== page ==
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We're probably not ever going to live in a world in which Miley Cyrus is not a wildly divisive figure. That's fine. Certainly her bank account appreciates the good-girl-gone-bad reputation. But one has to look no further back than the past week of Miley's life to see that she is absolutely a force for good in our modern world.
There's her new foundation, of course, Happy Hippie, devoted to helping LGBTQ and homeless youth, but in promoting the non-profit, Cyrus distinguishes herself — at least within the media-trained world of celebrity — as something of a radical: rejecting any and all labels imposed on herself or others by a patriarchal society.
Speaking with the Associated Press, she noted that not all her past relationships had been "straight, heterosexual" ones. She told Out she resents the limitations of traditional gender roles: "I don’t relate to what people would say defines a girl or a boy, and I think that’s what I had to understand: Being a girl isn’t what I hate, it’s the box that I get put into." In Time, she rejects the idea that a person needs to be in a relationship to feel complete. "It has a lot to do with being a feminist, but I’m finally O.K. with being alone," she says. "I think that’s something we have to talk about more: that you can be alone."
While these ideas aren't exactly revolutionary and that third statement especially might sound obvious to an adult, who else is telling young girls they don't need a man to be human? Rachel ends up with Ross, "You Belong With Me," even Annie Hall moves on with someone new.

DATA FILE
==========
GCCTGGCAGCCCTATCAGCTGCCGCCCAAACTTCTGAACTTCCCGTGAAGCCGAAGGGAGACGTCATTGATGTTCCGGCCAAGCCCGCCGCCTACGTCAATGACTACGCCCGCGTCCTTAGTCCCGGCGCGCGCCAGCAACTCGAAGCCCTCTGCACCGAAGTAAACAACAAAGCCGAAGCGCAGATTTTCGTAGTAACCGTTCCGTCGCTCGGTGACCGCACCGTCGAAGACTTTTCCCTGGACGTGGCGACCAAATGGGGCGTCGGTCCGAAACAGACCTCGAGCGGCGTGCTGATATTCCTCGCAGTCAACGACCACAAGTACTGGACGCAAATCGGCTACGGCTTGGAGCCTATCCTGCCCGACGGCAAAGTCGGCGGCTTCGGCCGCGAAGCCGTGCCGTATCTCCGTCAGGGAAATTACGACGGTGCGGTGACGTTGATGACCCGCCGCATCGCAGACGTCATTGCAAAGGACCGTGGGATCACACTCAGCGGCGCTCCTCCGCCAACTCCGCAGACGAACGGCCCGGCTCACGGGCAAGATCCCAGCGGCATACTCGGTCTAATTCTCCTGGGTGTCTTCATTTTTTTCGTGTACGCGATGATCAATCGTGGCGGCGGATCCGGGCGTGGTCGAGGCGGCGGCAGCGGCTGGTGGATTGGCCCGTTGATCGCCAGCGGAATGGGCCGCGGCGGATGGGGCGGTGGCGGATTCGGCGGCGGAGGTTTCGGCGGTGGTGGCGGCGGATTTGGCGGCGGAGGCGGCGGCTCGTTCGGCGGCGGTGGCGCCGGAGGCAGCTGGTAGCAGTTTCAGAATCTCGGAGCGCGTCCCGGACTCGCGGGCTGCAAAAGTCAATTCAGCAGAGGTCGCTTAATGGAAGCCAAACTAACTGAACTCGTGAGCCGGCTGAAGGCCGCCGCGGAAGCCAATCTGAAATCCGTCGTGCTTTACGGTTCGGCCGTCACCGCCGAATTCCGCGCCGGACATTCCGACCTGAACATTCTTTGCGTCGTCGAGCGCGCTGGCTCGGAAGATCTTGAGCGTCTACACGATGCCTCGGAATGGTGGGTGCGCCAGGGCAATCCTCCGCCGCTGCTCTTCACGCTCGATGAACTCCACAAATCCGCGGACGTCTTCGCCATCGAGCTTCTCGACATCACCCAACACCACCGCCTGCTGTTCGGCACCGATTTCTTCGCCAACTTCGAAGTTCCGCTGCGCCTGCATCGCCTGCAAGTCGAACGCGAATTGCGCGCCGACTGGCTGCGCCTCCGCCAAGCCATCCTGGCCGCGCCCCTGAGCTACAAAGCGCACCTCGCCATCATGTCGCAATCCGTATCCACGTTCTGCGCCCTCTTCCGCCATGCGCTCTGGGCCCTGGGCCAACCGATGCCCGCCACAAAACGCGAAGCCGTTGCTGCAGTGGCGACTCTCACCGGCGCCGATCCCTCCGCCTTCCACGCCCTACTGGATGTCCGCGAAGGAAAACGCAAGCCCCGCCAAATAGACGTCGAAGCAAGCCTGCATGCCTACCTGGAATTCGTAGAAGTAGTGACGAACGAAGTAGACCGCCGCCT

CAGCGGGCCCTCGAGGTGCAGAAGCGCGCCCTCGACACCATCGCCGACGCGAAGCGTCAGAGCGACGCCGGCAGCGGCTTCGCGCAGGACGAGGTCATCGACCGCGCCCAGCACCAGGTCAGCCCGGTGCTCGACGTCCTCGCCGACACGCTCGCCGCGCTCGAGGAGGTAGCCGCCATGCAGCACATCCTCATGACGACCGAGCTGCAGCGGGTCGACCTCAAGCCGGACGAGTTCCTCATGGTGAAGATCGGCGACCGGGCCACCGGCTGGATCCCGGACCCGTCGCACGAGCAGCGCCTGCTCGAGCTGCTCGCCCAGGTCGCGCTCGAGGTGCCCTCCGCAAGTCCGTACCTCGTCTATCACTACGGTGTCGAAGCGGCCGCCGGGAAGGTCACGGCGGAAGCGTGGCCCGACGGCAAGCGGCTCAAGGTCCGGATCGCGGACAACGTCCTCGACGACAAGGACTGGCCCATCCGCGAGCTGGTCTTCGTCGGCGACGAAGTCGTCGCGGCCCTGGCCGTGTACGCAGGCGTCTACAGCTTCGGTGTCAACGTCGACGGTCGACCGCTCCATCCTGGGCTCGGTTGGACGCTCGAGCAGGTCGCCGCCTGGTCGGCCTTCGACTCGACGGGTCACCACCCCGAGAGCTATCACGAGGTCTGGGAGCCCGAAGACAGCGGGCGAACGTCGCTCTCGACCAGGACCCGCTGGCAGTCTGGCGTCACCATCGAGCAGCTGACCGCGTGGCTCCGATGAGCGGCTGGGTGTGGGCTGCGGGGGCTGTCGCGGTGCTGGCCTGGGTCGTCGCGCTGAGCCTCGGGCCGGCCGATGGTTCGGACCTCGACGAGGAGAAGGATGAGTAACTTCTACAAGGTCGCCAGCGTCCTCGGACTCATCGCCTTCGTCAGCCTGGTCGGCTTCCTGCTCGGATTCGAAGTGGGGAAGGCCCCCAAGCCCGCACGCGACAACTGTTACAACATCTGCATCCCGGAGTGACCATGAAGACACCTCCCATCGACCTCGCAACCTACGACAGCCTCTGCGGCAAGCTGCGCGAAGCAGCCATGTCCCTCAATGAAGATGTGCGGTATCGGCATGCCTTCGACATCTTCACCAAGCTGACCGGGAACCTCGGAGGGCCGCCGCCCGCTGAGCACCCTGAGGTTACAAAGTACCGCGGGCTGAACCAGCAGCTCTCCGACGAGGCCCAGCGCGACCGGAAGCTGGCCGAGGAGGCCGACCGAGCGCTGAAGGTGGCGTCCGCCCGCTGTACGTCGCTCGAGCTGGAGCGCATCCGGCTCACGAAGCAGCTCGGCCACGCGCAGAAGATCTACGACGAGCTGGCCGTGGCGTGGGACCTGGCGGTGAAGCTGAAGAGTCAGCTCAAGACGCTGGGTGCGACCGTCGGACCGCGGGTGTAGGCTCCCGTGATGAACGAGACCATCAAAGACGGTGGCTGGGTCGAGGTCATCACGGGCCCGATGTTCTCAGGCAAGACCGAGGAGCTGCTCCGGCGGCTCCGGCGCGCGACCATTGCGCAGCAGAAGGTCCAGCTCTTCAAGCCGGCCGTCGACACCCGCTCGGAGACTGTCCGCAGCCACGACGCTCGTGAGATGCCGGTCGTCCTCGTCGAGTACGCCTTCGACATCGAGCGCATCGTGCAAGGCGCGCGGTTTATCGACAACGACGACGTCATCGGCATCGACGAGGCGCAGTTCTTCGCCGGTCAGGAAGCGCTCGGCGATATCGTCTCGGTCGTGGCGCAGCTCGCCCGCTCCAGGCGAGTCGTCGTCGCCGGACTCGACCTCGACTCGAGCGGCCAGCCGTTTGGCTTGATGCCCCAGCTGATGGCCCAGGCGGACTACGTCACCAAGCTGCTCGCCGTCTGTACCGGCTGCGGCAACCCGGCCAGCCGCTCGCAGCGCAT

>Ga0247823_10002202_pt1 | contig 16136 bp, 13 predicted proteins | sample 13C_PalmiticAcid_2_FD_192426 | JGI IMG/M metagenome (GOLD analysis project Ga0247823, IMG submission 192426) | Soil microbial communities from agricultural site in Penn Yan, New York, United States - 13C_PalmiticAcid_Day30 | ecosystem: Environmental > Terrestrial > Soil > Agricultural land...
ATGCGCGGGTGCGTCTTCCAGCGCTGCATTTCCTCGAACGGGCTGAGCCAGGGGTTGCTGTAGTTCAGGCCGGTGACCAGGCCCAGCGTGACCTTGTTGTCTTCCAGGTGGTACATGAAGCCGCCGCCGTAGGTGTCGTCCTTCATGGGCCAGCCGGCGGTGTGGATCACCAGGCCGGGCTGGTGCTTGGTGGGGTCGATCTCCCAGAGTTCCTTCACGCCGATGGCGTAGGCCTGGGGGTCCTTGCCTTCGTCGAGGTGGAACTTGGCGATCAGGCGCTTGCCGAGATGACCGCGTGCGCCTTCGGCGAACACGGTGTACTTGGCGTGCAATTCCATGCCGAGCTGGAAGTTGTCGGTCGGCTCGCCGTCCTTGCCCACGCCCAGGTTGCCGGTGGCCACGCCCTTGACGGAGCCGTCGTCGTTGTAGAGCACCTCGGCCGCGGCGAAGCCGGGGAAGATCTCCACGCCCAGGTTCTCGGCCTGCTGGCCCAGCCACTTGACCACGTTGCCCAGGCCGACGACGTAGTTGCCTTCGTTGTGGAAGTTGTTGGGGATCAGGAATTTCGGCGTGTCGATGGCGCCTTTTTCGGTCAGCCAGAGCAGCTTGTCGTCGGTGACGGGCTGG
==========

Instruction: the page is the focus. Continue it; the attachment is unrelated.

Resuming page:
Cyrus's choice of personal crusade is also special. Homeless LGBTQ youth are one of the most invisible elements of our society, despite accounting for 40 percent of all homeless youth. (In contrast, LGBTQ people make up less than 10 percent of the general American population.) Most end up on the street after being kicked out of their homes simply for who they are, a nearly unimaginable existence most Americans are completely blind to. A person like Miley Cyrus — controversial, boundary-pushing, attention-grabbing — is uniquely positioned to lend these children a voice.
And she's already done so. At the 2014 VMAs, just one year after she'd ignited the American outrage machine with her performance of "We Can't Stop"/"Blurred Lines," Cyrus sent a homeless teen to accept Video of the Year on her behalf. If the 2013 VMAs was Cyrus's Streetcar Named Desire, the 2014 VMAs was her Sacheen Littlefeather moment. And it took Marlon Brando 22 years to transform from sex symbol into activist.
If all of this highlights more Miley Cyrus the Celebrity and less Miley Cyrus the Artist, look no further than this cover of "Different" she recorded with Joan Jett, in support of Happy Hippie.
Miley has been a lot of things — Disney starlet, the FCC's worst nightmare — but really, what's more revolutionary than being exactly yourself, 100 percent of the time?